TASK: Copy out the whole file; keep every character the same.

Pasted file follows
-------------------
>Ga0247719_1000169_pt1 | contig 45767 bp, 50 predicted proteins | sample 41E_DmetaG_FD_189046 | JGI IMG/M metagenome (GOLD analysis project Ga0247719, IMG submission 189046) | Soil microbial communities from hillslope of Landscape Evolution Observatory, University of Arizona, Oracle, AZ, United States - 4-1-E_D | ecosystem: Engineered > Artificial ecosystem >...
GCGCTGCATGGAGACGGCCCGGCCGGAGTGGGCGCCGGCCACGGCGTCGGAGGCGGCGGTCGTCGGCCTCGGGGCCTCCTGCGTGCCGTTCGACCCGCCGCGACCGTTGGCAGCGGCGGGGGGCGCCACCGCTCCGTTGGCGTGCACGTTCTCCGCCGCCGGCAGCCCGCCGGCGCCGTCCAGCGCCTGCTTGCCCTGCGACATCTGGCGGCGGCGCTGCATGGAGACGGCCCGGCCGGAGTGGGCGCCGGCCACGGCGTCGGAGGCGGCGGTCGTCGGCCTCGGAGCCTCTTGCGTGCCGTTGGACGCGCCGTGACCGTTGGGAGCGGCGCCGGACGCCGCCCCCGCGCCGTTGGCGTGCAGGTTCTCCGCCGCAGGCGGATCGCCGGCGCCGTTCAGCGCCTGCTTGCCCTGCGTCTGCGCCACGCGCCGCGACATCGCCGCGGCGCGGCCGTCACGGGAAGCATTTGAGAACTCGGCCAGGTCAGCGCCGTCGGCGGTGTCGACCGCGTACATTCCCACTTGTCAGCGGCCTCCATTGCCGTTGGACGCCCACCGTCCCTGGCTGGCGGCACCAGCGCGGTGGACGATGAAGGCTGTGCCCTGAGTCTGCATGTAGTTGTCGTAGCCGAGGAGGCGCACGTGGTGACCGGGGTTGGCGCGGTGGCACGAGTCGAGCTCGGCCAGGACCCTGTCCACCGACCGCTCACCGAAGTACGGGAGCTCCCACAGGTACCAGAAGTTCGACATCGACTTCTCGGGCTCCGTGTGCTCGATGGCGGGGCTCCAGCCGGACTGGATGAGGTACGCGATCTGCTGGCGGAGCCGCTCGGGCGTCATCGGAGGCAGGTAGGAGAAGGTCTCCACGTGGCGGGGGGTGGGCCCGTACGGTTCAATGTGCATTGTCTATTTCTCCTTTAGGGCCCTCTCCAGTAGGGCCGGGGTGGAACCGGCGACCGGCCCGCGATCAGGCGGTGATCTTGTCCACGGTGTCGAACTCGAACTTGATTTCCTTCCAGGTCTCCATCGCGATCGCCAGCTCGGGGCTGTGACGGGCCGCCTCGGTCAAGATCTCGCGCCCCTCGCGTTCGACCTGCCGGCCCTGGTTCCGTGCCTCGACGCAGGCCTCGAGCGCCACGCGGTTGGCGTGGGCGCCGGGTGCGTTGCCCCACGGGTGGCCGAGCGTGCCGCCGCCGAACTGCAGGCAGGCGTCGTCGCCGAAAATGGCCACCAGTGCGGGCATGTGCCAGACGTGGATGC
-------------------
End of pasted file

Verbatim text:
>Ga0247719_1000169_pt1 | contig 45767 bp, 50 predicted proteins | sample 41E_DmetaG_FD_189046 | JGI IMG/M metagenome (GOLD analysis project Ga0247719, IMG submission 189046) | Soil microbial communities from hillslope of Landscape Evolution Observatory, University of Arizona, Oracle, AZ, United States - 4-1-E_D | ecosystem: Engineered > Artificial ecosystem >...
GCGCTGCATGGAGACGGCCCGGCCGGAGTGGGCGCCGGCCACGGCGTCGGAGGCGGCGGTCGTCGGCCTCGGGGCCTCCTGCGTGCCGTTCGACCCGCCGCGACCGTTGGCAGCGGCGGGGGGCGCCACCGCTCCGTTGGCGTGCACGTTCTCCGCCGCCGGCAGCCCGCCGGCGCCGTCCAGCGCCTGCTTGCCCTGCGACATCTGGCGGCGGCGCTGCATGGAGACGGCCCGGCCGGAGTGGGCGCCGGCCACGGCGTCGGAGGCGGCGGTCGTCGGCCTCGGAGCCTCTTGCGTGCCGTTGGACGCGCCGTGACCGTTGGGAGCGGCGCCGGACGCCGCCCCCGCGCCGTTGGCGTGCAGGTTCTCCGCCGCAGGCGGATCGCCGGCGCCGTTCAGCGCCTGCTTGCCCTGCGTCTGCGCCACGCGCCGCGACATCGCCGCGGCGCGGCCGTCACGGGAAGCATTTGAGAACTCGGCCAGGTCAGCGCCGTCGGCGGTGTCGACCGCGTACATTCCCACTTGTCAGCGGCCTCCATTGCCGTTGGACGCCCACCGTCCCTGGCTGGCGGCACCAGCGCGGTGGACGATGAAGGCTGTGCCCTGAGTCTGCATGTAGTTGTCGTAGCCGAGGAGGCGCACGTGGTGACCGGGGTTGGCGCGGTGGCACGAGTCGAGCTCGGCCAGGACCCTGTCCACCGACCGCTCACCGAAGTACGGGAGCTCCCACAGGTACCAGAAGTTCGACATCGACTTCTCGGGCTCCGTGTGCTCGATGGCGGGGCTCCAGCCGGACTGGATGAGGTACGCGATCTGCTGGCGGAGCCGCTCGGGCGTCATCGGAGGCAGGTAGGAGAAGGTCTCCACGTGGCGGGGGGTGGGCCCGTACGGTTCAATGTGCATTGTCTATTTCTCCTTTAGGGCCCTCTCCAGTAGGGCCGGGGTGGAACCGGCGACCGGCCCGCGATCAGGCGGTGATCTTGTCCACGGTGTCGAACTCGAACTTGATTTCCTTCCAGGTCTCCATCGCGATCGCCAGCTCGGGGCTGTGACGGGCCGCCTCGGTCAAGATCTCGCGCCCCTCGCGTTCGACCTGCCGGCCCTGGTTCCGTGCCTCGACGCAGGCCTCGAGCGCCACGCGGTTGGCGTGGGCGCCGGGTGCGTTGCCCCACGGGTGGCCGAGCGTGCCGCCGCCGAACTGCAGGCAGGCGTCGTCGCCGAAAATGGCCACCAGTGCGGGCATGTGCCAGACGTGGATGC